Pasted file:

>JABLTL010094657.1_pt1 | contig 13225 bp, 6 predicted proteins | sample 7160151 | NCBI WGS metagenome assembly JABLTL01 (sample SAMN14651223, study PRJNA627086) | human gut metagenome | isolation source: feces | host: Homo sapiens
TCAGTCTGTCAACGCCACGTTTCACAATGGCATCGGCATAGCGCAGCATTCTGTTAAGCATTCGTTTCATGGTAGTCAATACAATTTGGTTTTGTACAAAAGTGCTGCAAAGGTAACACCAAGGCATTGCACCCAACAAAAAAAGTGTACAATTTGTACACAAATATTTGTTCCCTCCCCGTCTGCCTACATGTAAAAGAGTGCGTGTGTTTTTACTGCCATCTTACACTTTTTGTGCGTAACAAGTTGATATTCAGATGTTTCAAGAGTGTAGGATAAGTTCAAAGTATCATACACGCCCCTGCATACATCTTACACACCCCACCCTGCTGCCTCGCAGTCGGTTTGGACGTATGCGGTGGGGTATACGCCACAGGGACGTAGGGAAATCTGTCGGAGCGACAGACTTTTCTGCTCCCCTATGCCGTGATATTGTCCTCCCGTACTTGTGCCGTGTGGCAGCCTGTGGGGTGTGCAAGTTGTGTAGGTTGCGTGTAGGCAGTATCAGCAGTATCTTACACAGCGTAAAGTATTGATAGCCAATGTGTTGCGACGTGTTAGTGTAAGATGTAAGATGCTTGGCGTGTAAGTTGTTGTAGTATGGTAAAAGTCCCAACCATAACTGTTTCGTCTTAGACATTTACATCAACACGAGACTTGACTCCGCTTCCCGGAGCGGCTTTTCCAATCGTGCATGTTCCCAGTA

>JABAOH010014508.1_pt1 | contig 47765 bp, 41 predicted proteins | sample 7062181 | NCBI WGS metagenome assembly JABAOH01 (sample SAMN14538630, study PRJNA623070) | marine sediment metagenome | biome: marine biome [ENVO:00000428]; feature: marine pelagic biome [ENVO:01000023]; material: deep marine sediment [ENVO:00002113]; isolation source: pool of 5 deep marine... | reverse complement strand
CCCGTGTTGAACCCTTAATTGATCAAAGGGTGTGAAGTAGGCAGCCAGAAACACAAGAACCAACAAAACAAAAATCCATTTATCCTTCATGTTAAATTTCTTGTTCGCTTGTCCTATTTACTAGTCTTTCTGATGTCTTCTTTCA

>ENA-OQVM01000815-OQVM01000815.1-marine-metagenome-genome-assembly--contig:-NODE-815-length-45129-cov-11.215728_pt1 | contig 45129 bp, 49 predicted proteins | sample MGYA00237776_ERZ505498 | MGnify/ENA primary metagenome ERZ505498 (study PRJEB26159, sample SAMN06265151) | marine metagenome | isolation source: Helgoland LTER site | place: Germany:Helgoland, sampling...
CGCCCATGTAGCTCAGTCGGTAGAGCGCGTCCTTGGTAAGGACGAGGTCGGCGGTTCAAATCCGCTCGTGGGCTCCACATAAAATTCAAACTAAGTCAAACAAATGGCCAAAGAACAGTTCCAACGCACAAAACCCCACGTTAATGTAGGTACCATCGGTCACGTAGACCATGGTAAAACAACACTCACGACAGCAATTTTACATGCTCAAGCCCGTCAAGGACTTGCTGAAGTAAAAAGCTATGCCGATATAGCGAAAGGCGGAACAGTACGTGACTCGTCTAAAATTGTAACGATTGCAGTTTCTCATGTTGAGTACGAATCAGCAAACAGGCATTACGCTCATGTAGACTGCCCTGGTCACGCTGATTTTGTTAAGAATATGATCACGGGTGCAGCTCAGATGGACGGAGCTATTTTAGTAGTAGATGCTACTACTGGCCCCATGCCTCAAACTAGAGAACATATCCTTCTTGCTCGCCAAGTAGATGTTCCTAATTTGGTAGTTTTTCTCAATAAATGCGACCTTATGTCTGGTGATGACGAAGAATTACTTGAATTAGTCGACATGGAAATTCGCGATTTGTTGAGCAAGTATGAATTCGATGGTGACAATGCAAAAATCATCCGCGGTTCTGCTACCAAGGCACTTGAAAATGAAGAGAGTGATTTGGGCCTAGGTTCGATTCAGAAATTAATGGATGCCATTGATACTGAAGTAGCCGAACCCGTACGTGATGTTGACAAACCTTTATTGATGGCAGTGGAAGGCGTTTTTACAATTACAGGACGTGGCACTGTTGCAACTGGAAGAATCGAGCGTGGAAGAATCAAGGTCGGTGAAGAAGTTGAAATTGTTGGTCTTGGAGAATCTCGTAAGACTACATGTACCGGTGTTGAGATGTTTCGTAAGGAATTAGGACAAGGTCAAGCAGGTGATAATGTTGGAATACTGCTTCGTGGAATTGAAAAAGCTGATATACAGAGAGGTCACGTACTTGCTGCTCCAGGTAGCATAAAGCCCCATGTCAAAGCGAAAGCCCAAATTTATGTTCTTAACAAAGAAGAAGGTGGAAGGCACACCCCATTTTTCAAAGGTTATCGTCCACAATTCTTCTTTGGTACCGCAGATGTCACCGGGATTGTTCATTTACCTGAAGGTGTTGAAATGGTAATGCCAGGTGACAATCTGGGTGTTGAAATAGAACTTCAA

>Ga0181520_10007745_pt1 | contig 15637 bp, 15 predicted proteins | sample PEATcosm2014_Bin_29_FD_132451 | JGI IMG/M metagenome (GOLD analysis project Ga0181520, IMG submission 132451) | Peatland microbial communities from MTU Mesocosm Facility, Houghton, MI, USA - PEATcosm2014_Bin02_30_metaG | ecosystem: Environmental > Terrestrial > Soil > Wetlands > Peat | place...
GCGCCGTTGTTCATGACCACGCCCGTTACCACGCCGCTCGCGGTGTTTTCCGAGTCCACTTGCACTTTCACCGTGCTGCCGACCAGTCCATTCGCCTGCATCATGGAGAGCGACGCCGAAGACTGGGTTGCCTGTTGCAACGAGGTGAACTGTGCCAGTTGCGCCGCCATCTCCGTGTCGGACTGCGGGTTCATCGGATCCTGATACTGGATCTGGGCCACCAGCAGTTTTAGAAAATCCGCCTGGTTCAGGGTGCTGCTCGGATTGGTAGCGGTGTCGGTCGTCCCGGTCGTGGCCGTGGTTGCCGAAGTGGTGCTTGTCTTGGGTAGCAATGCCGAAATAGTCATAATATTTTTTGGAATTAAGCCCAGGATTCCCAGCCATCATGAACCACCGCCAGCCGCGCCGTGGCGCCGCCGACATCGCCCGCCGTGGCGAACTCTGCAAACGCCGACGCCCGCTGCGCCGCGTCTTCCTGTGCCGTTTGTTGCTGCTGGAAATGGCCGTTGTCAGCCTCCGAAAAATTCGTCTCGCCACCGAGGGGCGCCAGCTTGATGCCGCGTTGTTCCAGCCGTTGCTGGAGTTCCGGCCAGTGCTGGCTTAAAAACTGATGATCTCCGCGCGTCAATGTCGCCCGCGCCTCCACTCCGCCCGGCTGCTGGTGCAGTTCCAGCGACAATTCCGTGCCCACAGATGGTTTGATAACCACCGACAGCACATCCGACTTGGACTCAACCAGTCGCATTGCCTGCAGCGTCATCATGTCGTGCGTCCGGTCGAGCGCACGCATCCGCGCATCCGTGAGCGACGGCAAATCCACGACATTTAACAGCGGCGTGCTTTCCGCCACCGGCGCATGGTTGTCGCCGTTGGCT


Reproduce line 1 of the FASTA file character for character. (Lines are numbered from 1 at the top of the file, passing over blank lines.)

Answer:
>JABLTL010094657.1_pt1 | contig 13225 bp, 6 predicted proteins | sample 7160151 | NCBI WGS metagenome assembly JABLTL01 (sample SAMN14651223, study PRJNA627086) | human gut metagenome | isolation source: feces | host: Homo sapiens